Both the companies have provided developers with new resources to help them make exposure notification apps, including user interfaces (UI) and sample code for both iOS and Android. 
     
    "Apps must be created by or for a government public health authority and they can only be used for COVID-19 response efforts. Apps must require users to consent before the app can use the Exposure Notifications API," said the new update.
     
    Apps must require users to consent before sharing a positive test result, and the "Diagnosis Keys" associated with their devices, with the public health authority.
     
    "Apps should only collect the minimum amount of data necessary and can only use that data for COVID-19 response efforts. All other uses of user data, including targeting advertising, is not permitted," according to the new update.
     
    In order to help developers build great apps, the companies will continue to release additional updates to their software and SDKs leading up to the shipping releases later this month. 
     
    Last week, Apple and Google released the very first version of their exposure notification API to select developers associated with public health authorities (PHAs) around the world.
     
    That was a developer-focused release, with both the companies deliver beta copies of their software at the same time.
     
    Aimed at helping developers begin testing in anticipation of the API's release in mid-May, another goal of the release is to encourage feedback that will help improve the various features.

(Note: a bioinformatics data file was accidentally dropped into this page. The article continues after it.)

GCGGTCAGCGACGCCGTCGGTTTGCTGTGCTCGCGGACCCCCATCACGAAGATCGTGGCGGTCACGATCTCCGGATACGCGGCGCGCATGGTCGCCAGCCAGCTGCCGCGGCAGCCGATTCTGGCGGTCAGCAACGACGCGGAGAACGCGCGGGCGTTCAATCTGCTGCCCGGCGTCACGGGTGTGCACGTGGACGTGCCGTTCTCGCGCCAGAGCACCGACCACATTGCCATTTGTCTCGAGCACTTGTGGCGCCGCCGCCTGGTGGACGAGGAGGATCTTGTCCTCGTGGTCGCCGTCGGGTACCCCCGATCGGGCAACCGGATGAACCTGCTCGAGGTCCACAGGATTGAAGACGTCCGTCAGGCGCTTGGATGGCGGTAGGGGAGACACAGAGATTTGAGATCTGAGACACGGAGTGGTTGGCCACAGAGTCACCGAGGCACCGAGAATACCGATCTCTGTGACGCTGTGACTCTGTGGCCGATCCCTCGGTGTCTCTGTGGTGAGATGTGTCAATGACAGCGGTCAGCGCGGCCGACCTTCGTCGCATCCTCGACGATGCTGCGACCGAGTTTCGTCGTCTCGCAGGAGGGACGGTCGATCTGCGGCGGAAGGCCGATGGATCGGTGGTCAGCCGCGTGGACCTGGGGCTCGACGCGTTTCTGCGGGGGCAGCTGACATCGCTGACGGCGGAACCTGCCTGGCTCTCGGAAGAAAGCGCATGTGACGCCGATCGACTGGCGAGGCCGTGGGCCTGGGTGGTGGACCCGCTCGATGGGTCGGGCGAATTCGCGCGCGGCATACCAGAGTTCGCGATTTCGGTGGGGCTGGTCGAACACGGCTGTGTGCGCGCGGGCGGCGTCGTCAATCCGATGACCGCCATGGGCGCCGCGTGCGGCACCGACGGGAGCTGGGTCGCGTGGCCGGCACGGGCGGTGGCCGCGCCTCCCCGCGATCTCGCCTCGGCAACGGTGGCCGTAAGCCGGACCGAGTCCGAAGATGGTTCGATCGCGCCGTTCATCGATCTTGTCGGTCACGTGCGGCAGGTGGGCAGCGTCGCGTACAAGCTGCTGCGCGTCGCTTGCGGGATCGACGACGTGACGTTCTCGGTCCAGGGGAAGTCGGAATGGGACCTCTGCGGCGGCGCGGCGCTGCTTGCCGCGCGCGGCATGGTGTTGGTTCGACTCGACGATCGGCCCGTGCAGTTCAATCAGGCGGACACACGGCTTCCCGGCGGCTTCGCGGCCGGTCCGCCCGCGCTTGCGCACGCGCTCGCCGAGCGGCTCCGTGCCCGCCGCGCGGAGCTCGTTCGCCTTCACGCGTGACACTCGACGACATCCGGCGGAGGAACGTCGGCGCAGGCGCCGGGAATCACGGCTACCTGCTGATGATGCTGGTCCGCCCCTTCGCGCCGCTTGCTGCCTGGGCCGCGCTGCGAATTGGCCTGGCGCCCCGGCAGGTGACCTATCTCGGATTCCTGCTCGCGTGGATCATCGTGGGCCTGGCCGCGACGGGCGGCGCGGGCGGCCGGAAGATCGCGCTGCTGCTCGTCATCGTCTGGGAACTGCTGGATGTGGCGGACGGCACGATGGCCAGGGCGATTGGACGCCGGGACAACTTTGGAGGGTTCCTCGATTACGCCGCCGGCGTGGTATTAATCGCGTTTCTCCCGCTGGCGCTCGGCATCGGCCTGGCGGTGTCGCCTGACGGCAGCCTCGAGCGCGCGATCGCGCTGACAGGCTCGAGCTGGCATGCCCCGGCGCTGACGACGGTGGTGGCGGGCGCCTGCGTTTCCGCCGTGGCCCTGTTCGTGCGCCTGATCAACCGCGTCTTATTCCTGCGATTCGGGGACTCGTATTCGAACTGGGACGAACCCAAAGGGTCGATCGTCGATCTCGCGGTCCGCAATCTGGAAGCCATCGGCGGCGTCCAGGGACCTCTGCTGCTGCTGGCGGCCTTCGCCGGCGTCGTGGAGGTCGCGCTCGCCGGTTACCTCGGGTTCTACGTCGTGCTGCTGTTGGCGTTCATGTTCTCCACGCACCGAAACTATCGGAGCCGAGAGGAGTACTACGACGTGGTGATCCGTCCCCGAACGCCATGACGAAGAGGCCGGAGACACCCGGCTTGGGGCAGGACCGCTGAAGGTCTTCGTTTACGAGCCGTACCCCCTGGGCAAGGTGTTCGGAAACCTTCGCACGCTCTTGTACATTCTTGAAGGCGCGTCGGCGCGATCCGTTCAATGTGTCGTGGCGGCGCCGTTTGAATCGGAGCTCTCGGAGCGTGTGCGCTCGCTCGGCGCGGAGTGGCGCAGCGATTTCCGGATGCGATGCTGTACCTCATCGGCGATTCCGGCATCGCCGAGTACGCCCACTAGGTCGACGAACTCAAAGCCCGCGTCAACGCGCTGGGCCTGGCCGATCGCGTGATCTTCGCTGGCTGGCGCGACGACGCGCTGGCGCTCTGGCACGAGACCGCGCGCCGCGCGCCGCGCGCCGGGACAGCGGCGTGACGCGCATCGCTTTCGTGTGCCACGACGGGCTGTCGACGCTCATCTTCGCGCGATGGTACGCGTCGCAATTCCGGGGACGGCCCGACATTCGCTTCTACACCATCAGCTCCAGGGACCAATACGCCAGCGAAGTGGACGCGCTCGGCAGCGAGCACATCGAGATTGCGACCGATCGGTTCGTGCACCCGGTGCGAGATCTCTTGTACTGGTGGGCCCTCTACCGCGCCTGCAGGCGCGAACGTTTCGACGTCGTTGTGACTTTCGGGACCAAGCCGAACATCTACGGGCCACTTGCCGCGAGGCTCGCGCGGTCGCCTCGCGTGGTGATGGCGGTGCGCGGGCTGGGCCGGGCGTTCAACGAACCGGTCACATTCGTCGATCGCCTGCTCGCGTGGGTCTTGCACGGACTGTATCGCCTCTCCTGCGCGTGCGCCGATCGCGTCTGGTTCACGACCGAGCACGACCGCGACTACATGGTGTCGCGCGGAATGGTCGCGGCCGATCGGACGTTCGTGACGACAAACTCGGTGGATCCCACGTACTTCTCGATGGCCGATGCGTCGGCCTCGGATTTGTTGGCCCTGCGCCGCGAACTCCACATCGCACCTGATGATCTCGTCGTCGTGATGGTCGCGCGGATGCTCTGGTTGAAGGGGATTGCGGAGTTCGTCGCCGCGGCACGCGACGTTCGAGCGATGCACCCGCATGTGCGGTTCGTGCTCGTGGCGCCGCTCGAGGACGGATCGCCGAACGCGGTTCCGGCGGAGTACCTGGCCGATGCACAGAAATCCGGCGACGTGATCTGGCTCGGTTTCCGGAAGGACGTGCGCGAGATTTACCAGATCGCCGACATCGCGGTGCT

Amid the growing debate over privacy and security around contact tracing technology, the tech giant also announced updates to allay such fears, saying the Bluetooth-driven exposure notification system to enable iOS and Android phones trace the spread of coronavirus is completely safe.
     
    Google and Apple have already released documentation on the Bluetooth and cryptography specifications as well as an API framework.
     
    In addition, Apple is releasing Beta 3 of iOS 13.5, the first pre-release version of iOS to contain the code needed to run apps built using the exposure notification API.
     
    Similarly, Google has delivered its beta Google Play Services update with the exposure notification API and the accompanying SDK privately to select developers who can begin testing using Android Developer Studio.
     
    Disclaimer: Information, facts or opinions expressed in this news article are presented as sourced from IANS and do not reflect views of Moneylife and hence Moneylife is not responsible or liable for the same. As a source and news provider, IANS is responsible for accuracy, completeness, suitability and validity of any information in this article.

     

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    Bluetooth-enabled Contact Tracing Apps Aare At High Hacking Risk
    As tech giants like Apple and Google plan COVID-19 contact tracing app using the Bluetooth technology, security researchers have questioned the move, saying tracing apps that allow attackers to access a users Bluetooth also allow them to fully read all Bluetooth communications.
     
    The Apple-Google contact tracing system uses Bluetooth to identify and list phones users in your circle and if the owner of one of those phones gets infected with COVID-19, you will receive an alert.
     
    In Singapore, the government has urged people to download and use the Trace Together app - a Bluetooth-enabled contact tracing application developed by the Government Technology Agency, and mentioned that other apps are also being developed.